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Thailand is known for its white-sand beaches, delicious foods, and friendly people. Tourists and expats alike flock to Thailand for these reasons. However, expats deciding to permanently reside in the land of smiles may have a couple of queries that need answering before they can comfortably jump into their new lives. Here are a few of the most frequently asked questions about expat life in Thailand.
How safe is Thailand?
Thailand is generally a safe country. Most criminal activity is opportunistic. Pickpocketing occurs in busy tourist areas and unsuspecting new arrivals are regularly targeted by scammers.
This being said though, the southern provinces bordering Malaysia have experienced significant acts of terror over the years. This area should be avoided. The roads in Thailand can also be dangerous. Drunk driving is an ongoing issue. Expats should avoid driving motorcycles and scooters in Thailand if they are inexperienced, as drivers in Thailand tend to ignore rules of the road.
Where can I meet other expats?
There are many social clubs for expats in Thailand. Bars and work social events may be other areas to meet new people. Many expats may find joining a sports league a fun way to interact with both locals and expats.
What is the weather like in Thailand?
There are three major seasons in Thailand. There is a dry, cool season, favoured by tourists from November to February, the hot season from March to June, and the rainy season for the rest of the year. These seasonal changes bring with them the monsoon rains, as well as substantially increased humidity to different parts of the country.
Weather in Thailand tends to be hot and humid year-round. Along the coastline of the gulf, the weather is generally warm and pleasant for certain parts of the year and may be less humid than areas in the north of the country. The north, however, has a much cooler period during the dry season.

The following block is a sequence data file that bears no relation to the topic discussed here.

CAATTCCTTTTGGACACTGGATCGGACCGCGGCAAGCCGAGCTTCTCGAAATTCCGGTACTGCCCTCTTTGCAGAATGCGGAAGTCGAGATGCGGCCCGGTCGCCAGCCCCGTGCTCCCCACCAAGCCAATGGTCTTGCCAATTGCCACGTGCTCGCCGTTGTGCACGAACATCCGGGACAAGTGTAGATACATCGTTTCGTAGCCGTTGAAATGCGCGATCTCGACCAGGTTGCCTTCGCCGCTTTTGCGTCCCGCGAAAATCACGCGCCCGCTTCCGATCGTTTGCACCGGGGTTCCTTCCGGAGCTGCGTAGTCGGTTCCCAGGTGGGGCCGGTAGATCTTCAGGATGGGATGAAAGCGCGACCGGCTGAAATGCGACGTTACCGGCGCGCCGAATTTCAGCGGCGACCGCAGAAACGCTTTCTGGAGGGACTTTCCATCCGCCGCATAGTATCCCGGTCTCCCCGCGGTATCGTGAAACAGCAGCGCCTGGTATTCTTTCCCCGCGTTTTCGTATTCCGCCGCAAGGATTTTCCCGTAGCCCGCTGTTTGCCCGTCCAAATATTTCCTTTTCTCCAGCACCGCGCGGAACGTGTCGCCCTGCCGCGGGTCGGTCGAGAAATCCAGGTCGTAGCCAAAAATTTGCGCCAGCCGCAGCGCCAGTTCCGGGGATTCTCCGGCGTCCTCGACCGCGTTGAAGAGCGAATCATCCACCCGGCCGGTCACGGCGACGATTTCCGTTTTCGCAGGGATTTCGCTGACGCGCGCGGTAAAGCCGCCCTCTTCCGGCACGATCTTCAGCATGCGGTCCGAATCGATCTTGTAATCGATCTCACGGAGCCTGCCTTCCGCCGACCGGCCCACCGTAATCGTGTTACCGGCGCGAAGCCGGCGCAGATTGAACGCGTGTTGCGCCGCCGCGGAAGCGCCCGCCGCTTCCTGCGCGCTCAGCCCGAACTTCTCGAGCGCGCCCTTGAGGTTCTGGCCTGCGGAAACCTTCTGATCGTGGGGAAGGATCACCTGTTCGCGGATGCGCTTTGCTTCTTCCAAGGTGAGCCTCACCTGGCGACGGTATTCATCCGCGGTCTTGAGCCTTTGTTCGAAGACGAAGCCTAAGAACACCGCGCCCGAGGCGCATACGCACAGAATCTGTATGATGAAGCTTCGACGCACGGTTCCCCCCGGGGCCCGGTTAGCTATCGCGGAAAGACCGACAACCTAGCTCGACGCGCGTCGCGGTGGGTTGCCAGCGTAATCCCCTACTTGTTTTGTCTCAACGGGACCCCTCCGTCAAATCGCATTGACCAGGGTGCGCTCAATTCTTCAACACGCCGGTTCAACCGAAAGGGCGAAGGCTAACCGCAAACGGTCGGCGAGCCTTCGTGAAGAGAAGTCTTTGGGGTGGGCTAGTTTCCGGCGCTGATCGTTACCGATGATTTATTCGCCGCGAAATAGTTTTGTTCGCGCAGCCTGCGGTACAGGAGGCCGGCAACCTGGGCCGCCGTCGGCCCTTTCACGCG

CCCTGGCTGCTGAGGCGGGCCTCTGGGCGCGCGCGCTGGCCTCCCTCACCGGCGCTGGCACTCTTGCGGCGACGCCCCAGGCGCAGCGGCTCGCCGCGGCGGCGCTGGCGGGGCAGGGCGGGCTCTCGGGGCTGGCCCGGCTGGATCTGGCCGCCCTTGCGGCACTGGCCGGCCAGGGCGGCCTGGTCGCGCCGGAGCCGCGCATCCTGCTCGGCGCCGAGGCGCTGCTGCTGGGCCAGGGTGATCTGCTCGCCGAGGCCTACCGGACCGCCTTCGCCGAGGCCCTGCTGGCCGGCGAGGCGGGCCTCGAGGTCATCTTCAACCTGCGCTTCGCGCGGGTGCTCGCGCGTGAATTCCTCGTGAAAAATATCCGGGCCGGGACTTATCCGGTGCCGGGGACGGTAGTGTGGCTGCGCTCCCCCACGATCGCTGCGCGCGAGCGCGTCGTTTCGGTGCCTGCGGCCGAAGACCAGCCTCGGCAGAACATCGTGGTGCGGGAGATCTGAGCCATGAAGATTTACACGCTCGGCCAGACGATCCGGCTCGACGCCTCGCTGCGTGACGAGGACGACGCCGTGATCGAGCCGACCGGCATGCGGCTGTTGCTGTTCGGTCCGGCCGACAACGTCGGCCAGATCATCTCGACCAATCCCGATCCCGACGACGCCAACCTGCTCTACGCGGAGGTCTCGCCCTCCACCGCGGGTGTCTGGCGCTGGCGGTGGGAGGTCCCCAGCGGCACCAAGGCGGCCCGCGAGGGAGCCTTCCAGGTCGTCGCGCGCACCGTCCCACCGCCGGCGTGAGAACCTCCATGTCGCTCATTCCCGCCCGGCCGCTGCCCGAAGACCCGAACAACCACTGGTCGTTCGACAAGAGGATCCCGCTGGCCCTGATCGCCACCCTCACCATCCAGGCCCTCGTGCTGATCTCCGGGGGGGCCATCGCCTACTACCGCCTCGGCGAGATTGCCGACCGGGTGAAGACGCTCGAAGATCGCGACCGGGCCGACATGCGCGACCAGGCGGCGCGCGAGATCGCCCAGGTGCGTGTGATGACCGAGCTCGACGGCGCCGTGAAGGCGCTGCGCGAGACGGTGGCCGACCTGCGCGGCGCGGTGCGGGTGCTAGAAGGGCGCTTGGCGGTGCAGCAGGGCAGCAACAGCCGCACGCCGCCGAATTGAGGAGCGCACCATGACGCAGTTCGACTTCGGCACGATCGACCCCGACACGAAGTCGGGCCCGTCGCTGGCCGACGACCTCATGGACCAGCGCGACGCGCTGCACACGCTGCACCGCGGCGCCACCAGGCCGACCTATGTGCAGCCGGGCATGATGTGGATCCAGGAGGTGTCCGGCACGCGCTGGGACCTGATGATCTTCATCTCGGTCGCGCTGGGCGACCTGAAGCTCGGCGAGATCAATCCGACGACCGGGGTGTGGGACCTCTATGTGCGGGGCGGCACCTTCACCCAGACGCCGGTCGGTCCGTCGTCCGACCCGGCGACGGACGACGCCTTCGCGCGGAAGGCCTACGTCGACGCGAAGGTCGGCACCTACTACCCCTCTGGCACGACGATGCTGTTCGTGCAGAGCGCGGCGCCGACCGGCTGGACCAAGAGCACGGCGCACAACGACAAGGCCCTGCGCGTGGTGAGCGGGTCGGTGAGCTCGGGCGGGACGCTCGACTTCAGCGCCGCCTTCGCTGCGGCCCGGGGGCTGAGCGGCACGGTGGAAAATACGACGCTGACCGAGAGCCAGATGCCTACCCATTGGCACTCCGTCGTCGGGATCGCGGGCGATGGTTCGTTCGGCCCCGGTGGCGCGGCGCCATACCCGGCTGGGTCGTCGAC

What's the public transport in Thailand like? Do I need a car?
In larger cities like Bangkok, public transport is cheap, effective, and plentiful. In smaller towns, there are fewer forms of public transport. However, it's still relatively easy to get around. There are a variety of options ranging from buses and trains to tuk-tuks. In most cases, expats don’t need to have cars.
Should I send my kids to a public, private or international school in Thailand?
Unless one parent has Thai nationality, expat children won’t qualify for government-funded education at a public school. There are several private bilingual schools that are affordable and generally offer good quality facilities. International schools, while more expensive, may provide education more suited for international accreditation as they tend to follow Western curricula.
How good are doctors in Thailand? Is healthcare affordable?
Healthcare in Thailand is relatively well-priced and recognised to be of a high standard. In larger cities, the healthcare facilities are modern and specialist care is available. Thailand is fast becoming popular among medical tourists for these reasons. Healthcare in smaller cities and rural provinces may be of poorer quality. General practitioners also tend to be more difficult to find.
To legally work in Thailand expats are required by law to have health insurance. The public health insurance option is fairly limited, therefore many expats often choose private insurance options from several international companies.
How easy is it for expats to do business in Thailand?
Thailand is generally very accepting and open to doing business with foreigners, however, there are certain cultural differences that expats may experience when working in Thailand. Not unlike the West, Thai businesses have levels of hierarchy. The difference is that in Thailand seniority and age are highly respected, more-so than expertise or merit. None the less, if expats show respect for Thai customs business can flow without a hitch.
Are visa regulations in Thailand complicated?
For most expats moving to Thailand, obtaining a visa isn’t very difficult. Generally, expats apply for a B visa, which allows for business, tourism, and even teaching in Thailand. Visas may get more complicated if expats are moving to Thailand with a Thai spouse, or when they are retiring. The Royal Thai Embassy provides detailed information about the specific visas needed in each case. For long term stays, expats will need to apply for a residence permit on top of the visa.